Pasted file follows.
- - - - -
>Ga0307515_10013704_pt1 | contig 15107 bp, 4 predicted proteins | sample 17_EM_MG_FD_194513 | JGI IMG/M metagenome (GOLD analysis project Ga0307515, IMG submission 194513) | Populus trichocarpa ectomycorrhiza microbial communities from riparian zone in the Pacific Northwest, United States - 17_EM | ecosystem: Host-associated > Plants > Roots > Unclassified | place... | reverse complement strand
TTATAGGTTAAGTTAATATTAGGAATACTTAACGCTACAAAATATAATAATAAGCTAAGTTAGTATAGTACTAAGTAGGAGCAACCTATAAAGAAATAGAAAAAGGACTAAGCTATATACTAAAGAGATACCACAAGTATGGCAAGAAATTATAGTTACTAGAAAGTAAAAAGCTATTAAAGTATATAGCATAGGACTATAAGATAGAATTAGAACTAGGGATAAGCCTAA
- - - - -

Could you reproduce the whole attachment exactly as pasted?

>Ga0307515_10013704_pt1 | contig 15107 bp, 4 predicted proteins | sample 17_EM_MG_FD_194513 | JGI IMG/M metagenome (GOLD analysis project Ga0307515, IMG submission 194513) | Populus trichocarpa ectomycorrhiza microbial communities from riparian zone in the Pacific Northwest, United States - 17_EM | ecosystem: Host-associated > Plants > Roots > Unclassified | place... | reverse complement strand
TTATAGGTTAAGTTAATATTAGGAATACTTAACGCTACAAAATATAATAATAAGCTAAGTTAGTATAGTACTAAGTAGGAGCAACCTATAAAGAAATAGAAAAAGGACTAAGCTATATACTAAAGAGATACCACAAGTATGGCAAGAAATTATAGTTACTAGAAAGTAAAAAGCTATTAAAGTATATAGCATAGGACTATAAGATAGAATTAGAACTAGGGATAAGCCTAA